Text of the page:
8514/A was at once the name of a graphics standard and the cards that supported it. The matching monitor was called 8514, a 16" display with a 1024×768 resolution.
These cards had to be installed in addition to an existing VGA card, which, in the PS/2 series, was always on-board. It added a 1024×768 mode, depending on the amount of memory in the card either 16 or 256 colors, but with only a 43.5Hz refresh rate. The cards had some pretty interesting hardware acceleration.
The 8514/A card simply provides a high resolution of 1024×768 with 16 or 256 colors in this mode, depending on the amount of memory installed on the card. This card works on any Micro Channel system unit that has an adapter slot with the video extension connector. The 8514/A card only functions in that slot because it only has a high resolution processor and not a VGA compatible processor. When the system is running applications in VGA mode (or lesser resolutions) the 8514/A card simply passes the VGA information from the motherboard VGA controller through the Auxilliary Video Extension (AVE). When applications require high resolution, a TSR program called HDILOAD (provided with the adapter) installs the 8514/A Adapter Interface (AI) code. The 8514/A AI is basically a gateway to the 8514/A adapter. Since IBM never published the hardware register information for the 8514/A, all applications had to write to the AI, which in turn writes directly to the hardware on the card. The 8514/A can not function unless it has a video system to supply VGA mode (and lower) video signals.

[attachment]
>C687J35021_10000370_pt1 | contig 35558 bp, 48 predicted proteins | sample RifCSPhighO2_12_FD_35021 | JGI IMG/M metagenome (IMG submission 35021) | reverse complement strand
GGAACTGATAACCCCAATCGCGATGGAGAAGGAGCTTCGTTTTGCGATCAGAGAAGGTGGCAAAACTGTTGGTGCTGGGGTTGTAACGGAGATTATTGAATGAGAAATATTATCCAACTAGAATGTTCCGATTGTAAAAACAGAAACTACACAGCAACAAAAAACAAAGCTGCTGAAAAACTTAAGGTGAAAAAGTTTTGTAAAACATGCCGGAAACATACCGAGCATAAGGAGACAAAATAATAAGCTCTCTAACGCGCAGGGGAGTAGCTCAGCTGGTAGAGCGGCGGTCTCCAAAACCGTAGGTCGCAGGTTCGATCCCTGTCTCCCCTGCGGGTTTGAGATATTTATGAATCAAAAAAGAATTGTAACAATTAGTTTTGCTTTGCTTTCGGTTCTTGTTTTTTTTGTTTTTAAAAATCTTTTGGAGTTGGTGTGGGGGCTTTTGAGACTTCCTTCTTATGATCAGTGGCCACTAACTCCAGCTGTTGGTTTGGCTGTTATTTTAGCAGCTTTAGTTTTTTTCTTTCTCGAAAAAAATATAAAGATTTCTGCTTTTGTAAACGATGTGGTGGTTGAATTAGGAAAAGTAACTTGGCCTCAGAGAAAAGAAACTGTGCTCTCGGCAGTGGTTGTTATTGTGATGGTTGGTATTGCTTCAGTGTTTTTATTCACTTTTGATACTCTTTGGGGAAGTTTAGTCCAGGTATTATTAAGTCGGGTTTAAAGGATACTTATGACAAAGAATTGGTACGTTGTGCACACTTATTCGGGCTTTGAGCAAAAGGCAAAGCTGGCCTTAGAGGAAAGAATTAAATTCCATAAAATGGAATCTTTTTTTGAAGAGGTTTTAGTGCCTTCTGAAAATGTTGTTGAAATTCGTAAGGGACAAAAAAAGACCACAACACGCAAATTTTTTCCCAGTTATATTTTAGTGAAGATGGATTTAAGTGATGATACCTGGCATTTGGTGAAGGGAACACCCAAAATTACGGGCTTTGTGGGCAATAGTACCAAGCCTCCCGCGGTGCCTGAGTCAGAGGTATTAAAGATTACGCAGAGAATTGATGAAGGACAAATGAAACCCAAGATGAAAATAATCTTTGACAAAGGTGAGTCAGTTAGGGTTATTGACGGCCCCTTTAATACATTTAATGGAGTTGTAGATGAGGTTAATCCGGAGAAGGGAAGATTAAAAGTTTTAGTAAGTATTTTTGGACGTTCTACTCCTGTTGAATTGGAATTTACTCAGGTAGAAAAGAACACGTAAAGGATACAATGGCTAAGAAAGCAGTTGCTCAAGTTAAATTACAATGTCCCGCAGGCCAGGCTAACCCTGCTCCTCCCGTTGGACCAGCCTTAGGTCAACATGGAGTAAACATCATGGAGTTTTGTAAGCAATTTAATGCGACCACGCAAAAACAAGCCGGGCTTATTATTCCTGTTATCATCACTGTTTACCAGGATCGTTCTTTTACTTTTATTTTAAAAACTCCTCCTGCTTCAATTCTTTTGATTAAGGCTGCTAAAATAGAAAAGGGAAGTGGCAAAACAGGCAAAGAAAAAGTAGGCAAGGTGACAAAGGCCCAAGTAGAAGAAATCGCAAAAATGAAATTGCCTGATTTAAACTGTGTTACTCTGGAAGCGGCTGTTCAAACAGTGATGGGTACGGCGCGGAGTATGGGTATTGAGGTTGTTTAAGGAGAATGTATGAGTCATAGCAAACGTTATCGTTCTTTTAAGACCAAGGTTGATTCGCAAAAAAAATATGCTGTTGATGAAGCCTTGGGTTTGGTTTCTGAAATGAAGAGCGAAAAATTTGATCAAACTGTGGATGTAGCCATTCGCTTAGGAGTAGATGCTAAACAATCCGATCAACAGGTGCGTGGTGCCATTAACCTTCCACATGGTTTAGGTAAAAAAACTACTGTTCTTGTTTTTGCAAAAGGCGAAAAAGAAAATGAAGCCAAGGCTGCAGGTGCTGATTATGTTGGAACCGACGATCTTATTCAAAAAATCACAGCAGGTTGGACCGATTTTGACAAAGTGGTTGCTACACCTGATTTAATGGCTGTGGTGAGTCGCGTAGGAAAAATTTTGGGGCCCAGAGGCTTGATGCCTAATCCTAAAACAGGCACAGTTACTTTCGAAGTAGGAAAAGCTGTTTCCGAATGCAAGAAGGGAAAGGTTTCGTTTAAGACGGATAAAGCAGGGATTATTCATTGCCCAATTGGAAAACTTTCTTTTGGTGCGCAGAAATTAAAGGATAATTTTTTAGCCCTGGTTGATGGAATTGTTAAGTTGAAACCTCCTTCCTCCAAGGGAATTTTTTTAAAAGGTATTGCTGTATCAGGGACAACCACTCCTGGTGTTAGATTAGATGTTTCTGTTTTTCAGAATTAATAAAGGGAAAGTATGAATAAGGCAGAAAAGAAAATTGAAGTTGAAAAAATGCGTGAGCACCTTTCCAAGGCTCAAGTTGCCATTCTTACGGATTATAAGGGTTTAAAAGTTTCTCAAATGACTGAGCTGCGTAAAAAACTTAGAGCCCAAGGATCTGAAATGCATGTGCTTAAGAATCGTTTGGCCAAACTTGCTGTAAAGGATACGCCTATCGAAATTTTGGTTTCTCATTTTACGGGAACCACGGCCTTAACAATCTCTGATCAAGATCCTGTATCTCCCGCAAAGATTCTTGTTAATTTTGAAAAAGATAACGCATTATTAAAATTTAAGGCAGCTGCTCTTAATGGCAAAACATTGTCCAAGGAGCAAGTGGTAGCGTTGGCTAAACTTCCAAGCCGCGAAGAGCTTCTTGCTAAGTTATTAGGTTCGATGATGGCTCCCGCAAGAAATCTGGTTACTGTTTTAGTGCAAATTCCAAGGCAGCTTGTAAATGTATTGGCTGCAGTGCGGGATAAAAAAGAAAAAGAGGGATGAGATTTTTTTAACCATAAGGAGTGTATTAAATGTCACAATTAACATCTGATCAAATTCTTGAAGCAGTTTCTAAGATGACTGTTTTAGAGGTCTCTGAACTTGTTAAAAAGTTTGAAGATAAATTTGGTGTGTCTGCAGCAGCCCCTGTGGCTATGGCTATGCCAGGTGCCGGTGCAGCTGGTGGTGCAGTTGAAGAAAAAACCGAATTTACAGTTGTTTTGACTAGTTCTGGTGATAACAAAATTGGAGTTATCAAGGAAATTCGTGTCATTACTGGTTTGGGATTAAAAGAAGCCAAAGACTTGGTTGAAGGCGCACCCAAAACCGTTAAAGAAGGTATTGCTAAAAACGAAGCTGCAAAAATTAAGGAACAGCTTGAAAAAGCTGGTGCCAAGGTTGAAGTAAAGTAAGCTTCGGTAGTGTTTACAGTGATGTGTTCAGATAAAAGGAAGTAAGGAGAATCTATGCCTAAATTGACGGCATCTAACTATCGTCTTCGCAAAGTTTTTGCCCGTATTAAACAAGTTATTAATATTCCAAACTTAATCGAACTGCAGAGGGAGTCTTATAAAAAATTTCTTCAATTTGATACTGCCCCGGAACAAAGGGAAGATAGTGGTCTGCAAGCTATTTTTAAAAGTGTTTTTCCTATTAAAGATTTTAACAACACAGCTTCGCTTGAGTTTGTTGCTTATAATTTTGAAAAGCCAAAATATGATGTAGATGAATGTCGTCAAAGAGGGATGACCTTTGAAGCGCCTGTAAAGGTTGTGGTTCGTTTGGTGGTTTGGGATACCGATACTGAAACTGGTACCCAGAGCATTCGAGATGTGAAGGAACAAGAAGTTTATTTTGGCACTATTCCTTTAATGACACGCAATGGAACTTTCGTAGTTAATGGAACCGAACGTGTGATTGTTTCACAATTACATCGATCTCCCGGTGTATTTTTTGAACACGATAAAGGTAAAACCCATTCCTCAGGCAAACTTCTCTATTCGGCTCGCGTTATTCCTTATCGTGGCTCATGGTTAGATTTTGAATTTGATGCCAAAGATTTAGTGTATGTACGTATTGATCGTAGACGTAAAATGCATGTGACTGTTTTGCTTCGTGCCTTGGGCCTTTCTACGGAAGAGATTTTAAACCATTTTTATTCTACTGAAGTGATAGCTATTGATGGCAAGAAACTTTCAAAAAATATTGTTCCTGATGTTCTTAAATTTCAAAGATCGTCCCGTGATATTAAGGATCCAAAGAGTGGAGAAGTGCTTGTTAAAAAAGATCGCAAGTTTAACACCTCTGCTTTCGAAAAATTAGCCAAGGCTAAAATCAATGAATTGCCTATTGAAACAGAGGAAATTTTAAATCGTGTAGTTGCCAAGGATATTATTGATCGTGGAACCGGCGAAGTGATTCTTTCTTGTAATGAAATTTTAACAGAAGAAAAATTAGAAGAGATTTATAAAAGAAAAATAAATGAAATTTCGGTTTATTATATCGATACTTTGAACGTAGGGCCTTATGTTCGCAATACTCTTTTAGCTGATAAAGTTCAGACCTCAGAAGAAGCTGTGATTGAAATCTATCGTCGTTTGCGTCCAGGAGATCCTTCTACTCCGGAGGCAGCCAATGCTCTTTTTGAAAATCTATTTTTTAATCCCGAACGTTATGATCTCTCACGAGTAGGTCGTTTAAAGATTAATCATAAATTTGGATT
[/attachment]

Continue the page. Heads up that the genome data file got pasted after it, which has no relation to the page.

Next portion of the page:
8514/A was purely a PS/2 thing. It was introduced in 1987 along with the series, and as far as I know, no ISA adapters were ever produced. In 1990 it was replaced with XGA, which was like VGA and 8514/A rolled in one and additionally allowed higher color depths at the 640×480 resolution.
In 1990, a 8514/A board cost $1,350, the RAM upgrade $283, which put it on the upper end of the price scale for comparable adapters, though its speed was already on the lower end. A monitor with a matching resolution cost about $1,000.
Software that supported this standard seems to have been somewhat limited. Here are a few that I found:
Unhandled multifunction command 5and
COLOR_CMP not implemented.
This is from the InfoWorld article linked below, the boards listed
8514/A emulators, whatever that exactly means.
1987: 8514/a: 640×480 or 1024×768, 256 colors out of 262,144 (18 bit) Type Pixel Max. # Colours Characters Addressability gfx 640×480 256 80x34 gfx 1024×768 256 85x38 (interlaced) gfx 1024×768 256 146x51 (interlaced) 1990: XGA: same resolution at high color (16 bit) Mode Type Pixel Max. # Colours Characters Addressability 14 text 1056x400 16 132x25 - gfx 640×480 256/65535* - - gfx 1024×768 16/256* - Card must have 512k or 1M* memory.